Is your workspace amazing? I work at home, in a shed, thus I don’t have to put up with the nuisance of other people and their opinions – though I’m also crushingly lonely and sad. But I digress.

In association with Great Places to Work, the event will look at:

  • Amazing workplaces – what they look and feel like
  • How good office design can attract and retain the best employees
  • Great places to work – hear from housing providers who are up there with the top employers
  • How technology will shape the workplace of tomorrow
  • The importance of getting the right culture
  • Employee health and wellbeing – how we can make a difference.

Lots and lots of other interesting info can be accessed by clicking this link – which is for Manchester, I’ve just realised. If you live closer to or actually in the borough of London, click this link for that event.

Good governance. Sounds like the conceptual title for a new BBC Two sitcom about the capers in some low-level government department – but more the gentle nonsense of ‘”Some Mothers Do ‘Ave ‘Em” than the scathing hostility of “The Thick of It”. Where was I?

Oh yes: Good governance. Daunted by IDAs? Fearful of governance reviews? Lost in the undergrowth of regulatory standards and codes of governance?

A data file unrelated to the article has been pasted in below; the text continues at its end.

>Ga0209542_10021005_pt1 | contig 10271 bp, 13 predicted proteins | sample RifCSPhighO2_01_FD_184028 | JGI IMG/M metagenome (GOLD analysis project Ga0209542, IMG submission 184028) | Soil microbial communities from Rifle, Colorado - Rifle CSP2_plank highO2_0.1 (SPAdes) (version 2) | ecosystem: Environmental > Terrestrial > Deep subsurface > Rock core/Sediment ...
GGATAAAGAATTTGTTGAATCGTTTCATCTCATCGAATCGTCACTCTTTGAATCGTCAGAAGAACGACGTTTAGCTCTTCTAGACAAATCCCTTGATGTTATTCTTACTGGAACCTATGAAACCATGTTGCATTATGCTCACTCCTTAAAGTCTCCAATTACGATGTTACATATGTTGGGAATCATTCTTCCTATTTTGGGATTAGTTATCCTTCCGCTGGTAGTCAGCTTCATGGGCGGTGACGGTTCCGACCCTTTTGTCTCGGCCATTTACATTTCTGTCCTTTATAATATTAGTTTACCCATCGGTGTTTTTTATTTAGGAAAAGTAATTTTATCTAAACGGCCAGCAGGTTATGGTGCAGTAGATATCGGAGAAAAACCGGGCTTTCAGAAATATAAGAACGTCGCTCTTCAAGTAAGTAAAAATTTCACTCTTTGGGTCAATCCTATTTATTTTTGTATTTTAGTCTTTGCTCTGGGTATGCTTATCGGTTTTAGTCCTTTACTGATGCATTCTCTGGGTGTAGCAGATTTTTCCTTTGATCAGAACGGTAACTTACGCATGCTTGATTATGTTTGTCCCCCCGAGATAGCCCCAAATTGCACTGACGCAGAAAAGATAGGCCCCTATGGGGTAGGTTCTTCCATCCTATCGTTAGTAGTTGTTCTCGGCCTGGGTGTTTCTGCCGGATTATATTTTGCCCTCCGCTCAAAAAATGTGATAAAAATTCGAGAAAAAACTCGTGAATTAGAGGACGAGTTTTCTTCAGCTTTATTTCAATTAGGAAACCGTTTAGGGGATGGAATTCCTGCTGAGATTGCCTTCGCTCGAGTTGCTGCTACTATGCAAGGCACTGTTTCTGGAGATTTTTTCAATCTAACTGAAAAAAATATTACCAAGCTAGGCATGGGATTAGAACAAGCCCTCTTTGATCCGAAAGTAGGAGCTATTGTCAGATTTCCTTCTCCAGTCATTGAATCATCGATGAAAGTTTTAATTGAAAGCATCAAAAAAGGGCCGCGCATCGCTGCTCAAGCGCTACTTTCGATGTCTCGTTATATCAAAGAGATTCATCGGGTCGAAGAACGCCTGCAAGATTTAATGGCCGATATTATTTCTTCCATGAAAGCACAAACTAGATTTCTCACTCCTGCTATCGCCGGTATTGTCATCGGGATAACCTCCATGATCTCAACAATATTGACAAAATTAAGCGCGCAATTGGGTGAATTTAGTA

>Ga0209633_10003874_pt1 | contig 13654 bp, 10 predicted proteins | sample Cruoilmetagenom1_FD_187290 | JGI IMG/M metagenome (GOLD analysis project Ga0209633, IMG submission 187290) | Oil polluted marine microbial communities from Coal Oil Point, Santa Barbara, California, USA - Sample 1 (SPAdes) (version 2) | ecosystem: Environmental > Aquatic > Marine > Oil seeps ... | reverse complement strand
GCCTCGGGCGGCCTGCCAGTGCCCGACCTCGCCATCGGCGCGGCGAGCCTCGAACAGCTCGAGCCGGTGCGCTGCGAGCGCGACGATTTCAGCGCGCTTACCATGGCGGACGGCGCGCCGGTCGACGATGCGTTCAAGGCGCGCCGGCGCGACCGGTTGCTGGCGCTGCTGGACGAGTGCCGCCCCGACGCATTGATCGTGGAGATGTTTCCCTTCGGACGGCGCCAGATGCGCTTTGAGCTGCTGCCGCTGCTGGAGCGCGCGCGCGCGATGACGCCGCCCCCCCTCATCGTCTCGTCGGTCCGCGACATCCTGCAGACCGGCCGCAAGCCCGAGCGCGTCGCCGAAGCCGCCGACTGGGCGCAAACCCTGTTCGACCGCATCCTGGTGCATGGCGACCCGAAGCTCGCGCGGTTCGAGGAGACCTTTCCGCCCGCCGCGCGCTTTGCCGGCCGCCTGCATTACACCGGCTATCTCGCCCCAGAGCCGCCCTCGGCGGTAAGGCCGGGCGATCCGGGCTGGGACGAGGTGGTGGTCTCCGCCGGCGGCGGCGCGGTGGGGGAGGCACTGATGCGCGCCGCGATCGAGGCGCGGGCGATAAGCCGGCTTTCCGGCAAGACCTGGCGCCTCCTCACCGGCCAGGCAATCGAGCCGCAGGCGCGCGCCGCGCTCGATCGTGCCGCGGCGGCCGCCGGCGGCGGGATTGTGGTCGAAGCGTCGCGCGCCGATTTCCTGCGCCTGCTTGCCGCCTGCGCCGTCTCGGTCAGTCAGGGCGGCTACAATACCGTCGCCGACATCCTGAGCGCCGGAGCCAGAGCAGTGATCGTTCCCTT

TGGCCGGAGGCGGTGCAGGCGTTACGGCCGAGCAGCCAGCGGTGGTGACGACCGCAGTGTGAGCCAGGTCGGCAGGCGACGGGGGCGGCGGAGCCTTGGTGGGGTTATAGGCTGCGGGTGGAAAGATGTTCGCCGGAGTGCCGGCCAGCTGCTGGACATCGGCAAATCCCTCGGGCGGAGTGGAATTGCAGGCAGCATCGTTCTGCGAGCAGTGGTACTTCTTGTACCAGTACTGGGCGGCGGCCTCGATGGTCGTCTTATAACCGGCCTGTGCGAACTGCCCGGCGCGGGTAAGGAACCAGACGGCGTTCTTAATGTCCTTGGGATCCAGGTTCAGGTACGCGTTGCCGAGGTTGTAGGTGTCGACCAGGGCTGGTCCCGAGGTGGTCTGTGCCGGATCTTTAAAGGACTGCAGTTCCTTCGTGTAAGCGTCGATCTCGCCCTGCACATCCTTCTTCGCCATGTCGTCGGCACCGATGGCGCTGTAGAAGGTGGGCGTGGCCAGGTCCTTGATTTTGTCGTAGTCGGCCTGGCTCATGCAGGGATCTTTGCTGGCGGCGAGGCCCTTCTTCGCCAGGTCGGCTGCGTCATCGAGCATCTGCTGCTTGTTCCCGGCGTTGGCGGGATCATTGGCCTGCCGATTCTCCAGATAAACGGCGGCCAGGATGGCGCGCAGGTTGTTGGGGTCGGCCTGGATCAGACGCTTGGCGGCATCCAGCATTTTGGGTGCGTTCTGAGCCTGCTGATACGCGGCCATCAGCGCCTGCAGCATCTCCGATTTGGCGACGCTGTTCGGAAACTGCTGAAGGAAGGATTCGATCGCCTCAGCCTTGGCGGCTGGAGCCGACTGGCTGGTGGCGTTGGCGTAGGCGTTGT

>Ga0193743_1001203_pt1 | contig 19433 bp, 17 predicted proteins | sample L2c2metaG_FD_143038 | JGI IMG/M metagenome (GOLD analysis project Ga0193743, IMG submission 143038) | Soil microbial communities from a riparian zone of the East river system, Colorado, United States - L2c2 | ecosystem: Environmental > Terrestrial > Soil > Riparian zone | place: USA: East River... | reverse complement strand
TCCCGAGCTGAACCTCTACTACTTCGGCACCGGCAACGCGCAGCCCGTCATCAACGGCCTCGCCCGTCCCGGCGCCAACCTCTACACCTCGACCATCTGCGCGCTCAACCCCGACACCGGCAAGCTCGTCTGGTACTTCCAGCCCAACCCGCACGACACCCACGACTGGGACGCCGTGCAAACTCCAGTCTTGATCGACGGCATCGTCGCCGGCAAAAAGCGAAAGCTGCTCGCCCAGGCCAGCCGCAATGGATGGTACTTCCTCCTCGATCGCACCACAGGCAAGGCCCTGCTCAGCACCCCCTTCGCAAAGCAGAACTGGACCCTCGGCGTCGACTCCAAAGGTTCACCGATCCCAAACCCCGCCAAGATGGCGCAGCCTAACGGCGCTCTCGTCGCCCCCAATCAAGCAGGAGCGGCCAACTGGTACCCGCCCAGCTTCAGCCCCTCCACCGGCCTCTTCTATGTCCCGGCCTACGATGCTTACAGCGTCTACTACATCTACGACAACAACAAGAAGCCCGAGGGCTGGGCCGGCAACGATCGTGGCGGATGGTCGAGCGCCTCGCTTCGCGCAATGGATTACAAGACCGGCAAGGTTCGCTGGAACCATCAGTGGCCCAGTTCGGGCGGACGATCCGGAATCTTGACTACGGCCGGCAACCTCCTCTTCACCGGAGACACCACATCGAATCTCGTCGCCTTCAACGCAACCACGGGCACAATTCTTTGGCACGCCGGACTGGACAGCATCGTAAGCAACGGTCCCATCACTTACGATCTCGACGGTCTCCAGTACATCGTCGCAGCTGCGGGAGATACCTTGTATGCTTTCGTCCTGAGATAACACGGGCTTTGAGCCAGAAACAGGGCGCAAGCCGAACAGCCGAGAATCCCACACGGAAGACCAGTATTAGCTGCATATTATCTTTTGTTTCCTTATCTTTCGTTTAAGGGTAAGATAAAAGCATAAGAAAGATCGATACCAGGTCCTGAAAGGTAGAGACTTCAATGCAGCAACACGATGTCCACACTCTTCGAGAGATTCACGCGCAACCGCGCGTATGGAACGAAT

Then you should be all over this event what we have planned, dripping as it will be with the following:

  • What’s the purpose of governance?
  • What should a board do, and what shouldn’t it do?
  • What’s the best governance structure and framework for your organisation?
  • How do you attract and retain high quality board members with the right skills?
  • How to listen to the resident voice in governance – and act on it?
  • How can you maximise the effectiveness of the board as a team?
  • Beyond the boardroom – what should happen between meetings?
  • Supporting governance – what’s the role of the company secretary
  • What does the regulator expect, and how might it change in the future?

We’re holding it in the parishes of London, Manchester and Birmingham. And here’s a link to find out more and book tickets, which you’ll need if you want to come.